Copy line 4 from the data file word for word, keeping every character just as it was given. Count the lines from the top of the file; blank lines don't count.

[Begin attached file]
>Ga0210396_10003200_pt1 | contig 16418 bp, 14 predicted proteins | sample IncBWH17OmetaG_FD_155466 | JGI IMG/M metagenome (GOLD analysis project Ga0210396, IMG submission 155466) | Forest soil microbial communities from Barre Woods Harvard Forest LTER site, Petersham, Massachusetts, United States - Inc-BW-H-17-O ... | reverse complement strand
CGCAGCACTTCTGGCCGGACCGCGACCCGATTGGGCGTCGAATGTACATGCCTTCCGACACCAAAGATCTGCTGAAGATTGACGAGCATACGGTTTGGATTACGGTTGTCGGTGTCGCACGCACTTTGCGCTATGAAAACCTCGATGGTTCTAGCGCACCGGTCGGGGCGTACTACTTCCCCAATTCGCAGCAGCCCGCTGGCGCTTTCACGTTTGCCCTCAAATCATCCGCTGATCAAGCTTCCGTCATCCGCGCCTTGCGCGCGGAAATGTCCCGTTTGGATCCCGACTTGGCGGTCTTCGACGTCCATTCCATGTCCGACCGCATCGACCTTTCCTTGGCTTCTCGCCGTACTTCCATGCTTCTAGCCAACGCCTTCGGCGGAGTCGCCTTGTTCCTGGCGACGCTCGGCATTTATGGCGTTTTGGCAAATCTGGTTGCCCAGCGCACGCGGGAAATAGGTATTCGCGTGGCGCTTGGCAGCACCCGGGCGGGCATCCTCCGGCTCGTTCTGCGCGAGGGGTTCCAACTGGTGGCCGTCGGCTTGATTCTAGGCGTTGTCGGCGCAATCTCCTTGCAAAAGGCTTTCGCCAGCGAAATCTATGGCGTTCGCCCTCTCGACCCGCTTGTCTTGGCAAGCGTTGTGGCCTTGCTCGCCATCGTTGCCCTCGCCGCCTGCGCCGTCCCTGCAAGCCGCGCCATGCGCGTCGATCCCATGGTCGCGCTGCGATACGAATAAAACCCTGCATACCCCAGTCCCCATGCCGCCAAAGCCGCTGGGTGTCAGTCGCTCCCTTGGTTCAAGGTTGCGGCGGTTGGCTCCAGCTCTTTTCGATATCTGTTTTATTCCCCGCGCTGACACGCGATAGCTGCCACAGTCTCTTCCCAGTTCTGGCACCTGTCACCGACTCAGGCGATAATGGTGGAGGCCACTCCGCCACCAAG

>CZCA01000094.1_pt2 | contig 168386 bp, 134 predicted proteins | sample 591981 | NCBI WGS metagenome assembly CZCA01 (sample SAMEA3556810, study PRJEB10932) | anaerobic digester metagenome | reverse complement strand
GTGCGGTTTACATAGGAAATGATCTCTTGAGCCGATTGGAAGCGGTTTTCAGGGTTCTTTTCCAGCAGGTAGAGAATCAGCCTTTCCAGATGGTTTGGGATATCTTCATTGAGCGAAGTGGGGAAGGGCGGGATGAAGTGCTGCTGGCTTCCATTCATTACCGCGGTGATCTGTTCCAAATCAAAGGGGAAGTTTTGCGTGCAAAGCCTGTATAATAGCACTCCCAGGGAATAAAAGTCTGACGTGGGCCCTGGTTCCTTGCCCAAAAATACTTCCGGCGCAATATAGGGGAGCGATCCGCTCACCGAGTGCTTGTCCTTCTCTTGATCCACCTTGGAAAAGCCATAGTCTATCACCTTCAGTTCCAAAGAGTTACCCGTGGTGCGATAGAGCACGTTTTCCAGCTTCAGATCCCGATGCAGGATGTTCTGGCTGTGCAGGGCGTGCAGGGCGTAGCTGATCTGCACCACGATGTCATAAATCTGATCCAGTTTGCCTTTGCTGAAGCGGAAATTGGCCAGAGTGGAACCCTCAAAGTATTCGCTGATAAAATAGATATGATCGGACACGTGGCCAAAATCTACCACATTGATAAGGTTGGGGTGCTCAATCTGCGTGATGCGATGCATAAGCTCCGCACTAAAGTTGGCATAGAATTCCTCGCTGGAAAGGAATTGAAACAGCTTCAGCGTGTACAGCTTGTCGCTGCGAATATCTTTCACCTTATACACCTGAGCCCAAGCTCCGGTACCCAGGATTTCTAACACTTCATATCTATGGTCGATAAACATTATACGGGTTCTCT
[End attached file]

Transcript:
GTGCGGTTTACATAGGAAATGATCTCTTGAGCCGATTGGAAGCGGTTTTCAGGGTTCTTTTCCAGCAGGTAGAGAATCAGCCTTTCCAGATGGTTTGGGATATCTTCATTGAGCGAAGTGGGGAAGGGCGGGATGAAGTGCTGCTGGCTTCCATTCATTACCGCGGTGATCTGTTCCAAATCAAAGGGGAAGTTTTGCGTGCAAAGCCTGTATAATAGCACTCCCAGGGAATAAAAGTCTGACGTGGGCCCTGGTTCCTTGCCCAAAAATACTTCCGGCGCAATATAGGGGAGCGATCCGCTCACCGAGTGCTTGTCCTTCTCTTGATCCACCTTGGAAAAGCCATAGTCTATCACCTTCAGTTCCAAAGAGTTACCCGTGGTGCGATAGAGCACGTTTTCCAGCTTCAGATCCCGATGCAGGATGTTCTGGCTGTGCAGGGCGTGCAGGGCGTAGCTGATCTGCACCACGATGTCATAAATCTGATCCAGTTTGCCTTTGCTGAAGCGGAAATTGGCCAGAGTGGAACCCTCAAAGTATTCGCTGATAAAATAGATATGATCGGACACGTGGCCAAAATCTACCACATTGATAAGGTTGGGGTGCTCAATCTGCGTGATGCGATGCATAAGCTCCGCACTAAAGTTGGCATAGAATTCCTCGCTGGAAAGGAATTGAAACAGCTTCAGCGTGTACAGCTTGTCGCTGCGAATATCTTTCACCTTATACACCTGAGCCCAAGCTCCGGTACCCAGGATTTCTAACACTTCATATCTATGGTCGATAAACATTATACGGGTTCTCT